Lottie Whalen is a writer and researcher based in Hackney, East London. In 2017 she completed an AHRC funded PhD at Queen Mary University of London entitled ‘Mina Loy’s Designs for Modernism’, which explored the avant-garde poet, artist, and designer Mina Loy’s multimedia art practice and decorative aesthetic. She is currently working on a book based on her thesis. Lottie is the co-founder of Decorating Dissidence, an interdisciplinary arts project that explores the political, aesthetic & conceptual qualities of feminine-coded arts from modernism to the contemporary. It brings together art practitioners, makers, curators, activists and academics to break down disciplinary boundaries and find new ways to critically engage with feminist art history. As part of this project, she curates exhibitions, workshops and arts events, and is an editor for Decorating Dissidence’s online magazine. Find Lottie on twitter at: @DrLottieW or email firstname.lastname@example.org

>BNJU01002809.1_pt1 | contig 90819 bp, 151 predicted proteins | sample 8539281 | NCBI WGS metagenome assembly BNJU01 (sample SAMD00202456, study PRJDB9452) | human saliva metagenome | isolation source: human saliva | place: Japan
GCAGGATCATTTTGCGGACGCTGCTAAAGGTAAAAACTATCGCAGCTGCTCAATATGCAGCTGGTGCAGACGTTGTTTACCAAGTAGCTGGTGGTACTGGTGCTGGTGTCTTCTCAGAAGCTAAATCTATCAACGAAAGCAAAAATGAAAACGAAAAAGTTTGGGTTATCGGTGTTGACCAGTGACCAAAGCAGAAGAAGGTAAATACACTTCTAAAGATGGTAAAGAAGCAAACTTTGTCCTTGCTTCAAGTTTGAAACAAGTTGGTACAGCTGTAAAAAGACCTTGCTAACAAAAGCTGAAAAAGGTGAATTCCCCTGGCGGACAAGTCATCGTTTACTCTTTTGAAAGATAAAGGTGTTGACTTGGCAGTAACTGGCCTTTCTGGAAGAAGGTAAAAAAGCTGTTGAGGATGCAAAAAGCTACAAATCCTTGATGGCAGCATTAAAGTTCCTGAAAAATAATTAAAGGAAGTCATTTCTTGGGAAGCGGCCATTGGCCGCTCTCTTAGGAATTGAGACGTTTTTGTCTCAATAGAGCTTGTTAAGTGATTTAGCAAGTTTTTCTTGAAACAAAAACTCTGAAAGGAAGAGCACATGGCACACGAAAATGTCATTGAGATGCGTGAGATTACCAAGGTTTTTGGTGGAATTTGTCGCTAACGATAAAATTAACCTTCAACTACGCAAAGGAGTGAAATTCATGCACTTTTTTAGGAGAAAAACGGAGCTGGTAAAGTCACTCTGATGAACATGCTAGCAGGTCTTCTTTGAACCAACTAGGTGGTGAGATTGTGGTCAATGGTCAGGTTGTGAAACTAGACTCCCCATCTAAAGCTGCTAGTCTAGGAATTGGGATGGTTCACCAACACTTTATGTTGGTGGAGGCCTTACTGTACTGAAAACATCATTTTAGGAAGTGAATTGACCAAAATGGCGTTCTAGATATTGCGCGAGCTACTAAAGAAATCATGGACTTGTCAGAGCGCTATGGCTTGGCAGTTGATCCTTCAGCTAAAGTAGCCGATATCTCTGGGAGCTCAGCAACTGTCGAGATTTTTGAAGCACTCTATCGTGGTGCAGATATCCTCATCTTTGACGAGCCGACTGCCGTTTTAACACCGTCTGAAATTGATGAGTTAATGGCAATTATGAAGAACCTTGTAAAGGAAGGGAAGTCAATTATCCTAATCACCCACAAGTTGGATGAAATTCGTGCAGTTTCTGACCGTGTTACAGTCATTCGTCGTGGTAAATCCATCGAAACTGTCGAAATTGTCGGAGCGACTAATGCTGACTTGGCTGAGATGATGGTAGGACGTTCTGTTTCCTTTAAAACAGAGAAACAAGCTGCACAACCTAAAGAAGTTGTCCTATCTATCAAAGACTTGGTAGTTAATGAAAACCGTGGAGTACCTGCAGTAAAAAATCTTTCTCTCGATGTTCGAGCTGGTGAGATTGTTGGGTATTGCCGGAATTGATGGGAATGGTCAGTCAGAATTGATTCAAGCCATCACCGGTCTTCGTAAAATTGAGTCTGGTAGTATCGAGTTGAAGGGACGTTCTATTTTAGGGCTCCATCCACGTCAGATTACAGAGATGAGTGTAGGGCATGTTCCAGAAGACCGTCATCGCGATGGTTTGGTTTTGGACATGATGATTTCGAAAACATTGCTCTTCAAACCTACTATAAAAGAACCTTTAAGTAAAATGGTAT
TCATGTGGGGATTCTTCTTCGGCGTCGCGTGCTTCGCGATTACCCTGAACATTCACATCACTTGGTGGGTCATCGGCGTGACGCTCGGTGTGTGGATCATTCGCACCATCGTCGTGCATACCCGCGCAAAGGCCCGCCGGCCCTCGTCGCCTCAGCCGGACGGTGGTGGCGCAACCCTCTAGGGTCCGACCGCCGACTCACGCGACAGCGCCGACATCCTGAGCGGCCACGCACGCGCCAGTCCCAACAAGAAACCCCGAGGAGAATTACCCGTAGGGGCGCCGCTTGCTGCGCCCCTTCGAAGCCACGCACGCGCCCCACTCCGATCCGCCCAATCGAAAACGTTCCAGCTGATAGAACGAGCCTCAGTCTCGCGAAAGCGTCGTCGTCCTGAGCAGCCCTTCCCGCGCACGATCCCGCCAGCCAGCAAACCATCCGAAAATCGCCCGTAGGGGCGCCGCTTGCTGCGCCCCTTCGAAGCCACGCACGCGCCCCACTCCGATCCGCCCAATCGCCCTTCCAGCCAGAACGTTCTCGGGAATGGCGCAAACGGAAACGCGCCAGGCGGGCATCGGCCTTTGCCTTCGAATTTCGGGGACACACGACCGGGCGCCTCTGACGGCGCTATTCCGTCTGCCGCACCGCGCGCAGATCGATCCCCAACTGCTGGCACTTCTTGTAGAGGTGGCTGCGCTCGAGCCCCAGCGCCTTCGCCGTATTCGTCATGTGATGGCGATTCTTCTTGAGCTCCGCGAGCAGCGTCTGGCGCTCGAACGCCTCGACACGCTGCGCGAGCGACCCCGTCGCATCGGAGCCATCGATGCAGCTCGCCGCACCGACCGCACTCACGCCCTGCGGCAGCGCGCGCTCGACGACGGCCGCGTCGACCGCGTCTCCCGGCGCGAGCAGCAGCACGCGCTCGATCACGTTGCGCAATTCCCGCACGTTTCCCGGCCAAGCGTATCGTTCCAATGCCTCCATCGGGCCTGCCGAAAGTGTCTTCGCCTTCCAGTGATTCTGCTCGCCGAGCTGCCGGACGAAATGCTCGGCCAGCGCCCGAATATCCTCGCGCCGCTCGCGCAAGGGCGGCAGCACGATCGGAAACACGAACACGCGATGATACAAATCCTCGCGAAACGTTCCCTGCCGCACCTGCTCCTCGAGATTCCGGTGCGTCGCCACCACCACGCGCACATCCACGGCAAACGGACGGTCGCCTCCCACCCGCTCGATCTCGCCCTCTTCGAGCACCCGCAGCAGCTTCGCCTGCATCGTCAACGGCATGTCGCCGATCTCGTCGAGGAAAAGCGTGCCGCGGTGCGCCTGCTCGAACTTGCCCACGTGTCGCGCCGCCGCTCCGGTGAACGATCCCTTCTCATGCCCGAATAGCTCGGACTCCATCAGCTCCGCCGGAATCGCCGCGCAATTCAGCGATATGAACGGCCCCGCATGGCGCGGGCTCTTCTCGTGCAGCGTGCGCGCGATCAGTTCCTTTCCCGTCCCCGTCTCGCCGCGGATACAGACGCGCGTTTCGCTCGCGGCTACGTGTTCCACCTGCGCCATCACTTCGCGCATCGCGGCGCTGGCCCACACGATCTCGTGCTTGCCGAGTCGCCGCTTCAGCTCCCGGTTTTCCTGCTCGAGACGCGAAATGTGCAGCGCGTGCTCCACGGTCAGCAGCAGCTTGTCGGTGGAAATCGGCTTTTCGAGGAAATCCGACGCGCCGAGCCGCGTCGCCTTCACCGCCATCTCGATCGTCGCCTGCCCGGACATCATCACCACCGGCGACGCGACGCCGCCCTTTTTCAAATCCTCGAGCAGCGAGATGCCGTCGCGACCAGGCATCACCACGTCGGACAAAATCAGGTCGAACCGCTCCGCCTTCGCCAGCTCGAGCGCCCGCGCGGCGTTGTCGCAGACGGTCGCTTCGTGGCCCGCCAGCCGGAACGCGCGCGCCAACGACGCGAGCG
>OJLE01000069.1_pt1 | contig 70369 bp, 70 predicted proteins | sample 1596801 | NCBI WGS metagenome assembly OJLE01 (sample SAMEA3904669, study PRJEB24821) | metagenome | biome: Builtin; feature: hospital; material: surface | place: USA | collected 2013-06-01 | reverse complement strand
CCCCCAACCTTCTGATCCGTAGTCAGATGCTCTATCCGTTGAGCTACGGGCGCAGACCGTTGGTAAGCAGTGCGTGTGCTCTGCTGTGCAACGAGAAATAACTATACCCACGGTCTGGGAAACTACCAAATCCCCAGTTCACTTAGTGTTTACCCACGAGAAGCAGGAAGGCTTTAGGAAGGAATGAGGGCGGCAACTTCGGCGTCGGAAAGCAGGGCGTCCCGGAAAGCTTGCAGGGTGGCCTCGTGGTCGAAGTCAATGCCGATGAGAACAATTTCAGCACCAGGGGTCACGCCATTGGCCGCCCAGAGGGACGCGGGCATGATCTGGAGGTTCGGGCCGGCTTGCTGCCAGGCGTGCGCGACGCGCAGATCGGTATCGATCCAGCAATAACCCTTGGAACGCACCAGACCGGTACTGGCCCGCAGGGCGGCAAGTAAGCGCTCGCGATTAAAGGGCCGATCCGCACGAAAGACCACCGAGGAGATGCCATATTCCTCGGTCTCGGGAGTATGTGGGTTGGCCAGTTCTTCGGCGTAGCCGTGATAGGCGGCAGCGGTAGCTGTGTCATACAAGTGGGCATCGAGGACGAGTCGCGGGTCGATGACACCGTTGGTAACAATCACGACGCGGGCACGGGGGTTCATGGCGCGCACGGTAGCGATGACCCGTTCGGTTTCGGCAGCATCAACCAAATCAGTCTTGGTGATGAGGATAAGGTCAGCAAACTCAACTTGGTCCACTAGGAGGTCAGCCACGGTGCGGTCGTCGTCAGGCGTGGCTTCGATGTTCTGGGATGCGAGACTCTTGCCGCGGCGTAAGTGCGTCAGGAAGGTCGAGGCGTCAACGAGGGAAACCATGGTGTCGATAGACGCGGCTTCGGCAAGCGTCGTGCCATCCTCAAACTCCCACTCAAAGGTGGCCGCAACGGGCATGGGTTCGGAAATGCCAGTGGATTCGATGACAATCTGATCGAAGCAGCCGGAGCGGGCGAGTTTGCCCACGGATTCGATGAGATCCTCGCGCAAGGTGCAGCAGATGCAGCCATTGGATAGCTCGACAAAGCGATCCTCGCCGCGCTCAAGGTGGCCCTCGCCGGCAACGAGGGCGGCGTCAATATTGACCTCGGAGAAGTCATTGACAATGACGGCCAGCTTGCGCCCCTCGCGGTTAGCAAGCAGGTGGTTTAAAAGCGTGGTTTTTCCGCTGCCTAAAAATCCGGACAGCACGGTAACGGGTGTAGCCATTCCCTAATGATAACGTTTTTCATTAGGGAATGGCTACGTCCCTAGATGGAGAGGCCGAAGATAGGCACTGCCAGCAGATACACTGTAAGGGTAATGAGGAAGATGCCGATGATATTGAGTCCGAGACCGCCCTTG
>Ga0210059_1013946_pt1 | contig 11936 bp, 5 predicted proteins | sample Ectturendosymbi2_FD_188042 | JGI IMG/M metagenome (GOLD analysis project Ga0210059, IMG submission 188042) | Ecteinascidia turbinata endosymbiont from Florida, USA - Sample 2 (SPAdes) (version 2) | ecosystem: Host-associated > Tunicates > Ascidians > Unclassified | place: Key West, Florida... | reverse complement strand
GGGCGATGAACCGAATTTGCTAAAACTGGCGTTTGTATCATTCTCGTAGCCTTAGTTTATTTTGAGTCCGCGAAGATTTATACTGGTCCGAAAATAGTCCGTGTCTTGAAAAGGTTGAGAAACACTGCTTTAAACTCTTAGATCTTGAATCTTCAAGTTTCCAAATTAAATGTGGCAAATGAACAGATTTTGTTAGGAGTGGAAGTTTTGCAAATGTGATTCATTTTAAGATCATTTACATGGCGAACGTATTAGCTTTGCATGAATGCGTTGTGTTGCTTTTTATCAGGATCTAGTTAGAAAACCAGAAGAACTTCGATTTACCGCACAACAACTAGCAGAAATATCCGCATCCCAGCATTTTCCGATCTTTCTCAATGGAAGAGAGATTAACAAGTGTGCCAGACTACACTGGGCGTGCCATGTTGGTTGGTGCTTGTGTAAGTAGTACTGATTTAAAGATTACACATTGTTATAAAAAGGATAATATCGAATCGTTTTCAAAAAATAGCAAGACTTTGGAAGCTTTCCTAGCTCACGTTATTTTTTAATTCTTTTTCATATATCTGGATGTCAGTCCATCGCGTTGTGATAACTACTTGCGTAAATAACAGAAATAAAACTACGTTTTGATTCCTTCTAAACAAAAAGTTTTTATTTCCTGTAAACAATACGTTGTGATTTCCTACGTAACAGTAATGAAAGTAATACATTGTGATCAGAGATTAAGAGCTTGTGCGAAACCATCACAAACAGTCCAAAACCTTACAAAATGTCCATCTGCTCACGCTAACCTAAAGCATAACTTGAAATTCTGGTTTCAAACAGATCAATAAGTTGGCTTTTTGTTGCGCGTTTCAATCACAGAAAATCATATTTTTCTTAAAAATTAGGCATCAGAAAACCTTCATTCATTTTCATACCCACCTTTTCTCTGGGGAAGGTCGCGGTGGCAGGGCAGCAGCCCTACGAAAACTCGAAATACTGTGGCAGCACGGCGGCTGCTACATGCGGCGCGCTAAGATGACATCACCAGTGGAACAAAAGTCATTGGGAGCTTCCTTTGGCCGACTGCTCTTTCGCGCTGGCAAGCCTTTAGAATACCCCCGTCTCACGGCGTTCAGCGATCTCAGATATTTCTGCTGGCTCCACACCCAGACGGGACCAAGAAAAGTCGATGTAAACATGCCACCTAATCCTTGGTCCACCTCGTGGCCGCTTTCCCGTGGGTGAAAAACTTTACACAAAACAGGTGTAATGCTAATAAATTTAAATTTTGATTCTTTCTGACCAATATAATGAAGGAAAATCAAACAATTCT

In Otto Dix’s Portrait of the Journalist Sylvia von Harden, 1926, Lottie Whalen sees both an insouciant New Woman and Dix’s embodiment of a dangerously dissolute era. Recalling a recent encounter with the painting in Paris, she reflects on the freedoms we stand to lose in the time of Covid-19.
The Barbican’s Lee Krasner: Living Colour is a long overdue celebration of an indomitable artist whose ingenious eye offers a kaleidoscopic perspective on the inner and outer worlds that shape our lives, writes our arts contributor Dr Lottie Whalen.